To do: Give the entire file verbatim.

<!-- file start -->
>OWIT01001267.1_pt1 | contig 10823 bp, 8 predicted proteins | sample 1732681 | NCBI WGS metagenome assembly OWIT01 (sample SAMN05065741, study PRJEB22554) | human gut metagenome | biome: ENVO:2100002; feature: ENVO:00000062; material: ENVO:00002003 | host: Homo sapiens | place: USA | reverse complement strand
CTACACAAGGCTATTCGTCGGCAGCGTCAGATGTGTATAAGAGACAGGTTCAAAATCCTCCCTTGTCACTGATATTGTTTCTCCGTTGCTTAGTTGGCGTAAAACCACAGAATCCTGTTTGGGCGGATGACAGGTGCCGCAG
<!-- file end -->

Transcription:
>OWIT01001267.1_pt1 | contig 10823 bp, 8 predicted proteins | sample 1732681 | NCBI WGS metagenome assembly OWIT01 (sample SAMN05065741, study PRJEB22554) | human gut metagenome | biome: ENVO:2100002; feature: ENVO:00000062; material: ENVO:00002003 | host: Homo sapiens | place: USA | reverse complement strand
CTACACAAGGCTATTCGTCGGCAGCGTCAGATGTGTATAAGAGACAGGTTCAAAATCCTCCCTTGTCACTGATATTGTTTCTCCGTTGCTTAGTTGGCGTAAAACCACAGAATCCTGTTTGGGCGGATGACAGGTGCCGCAG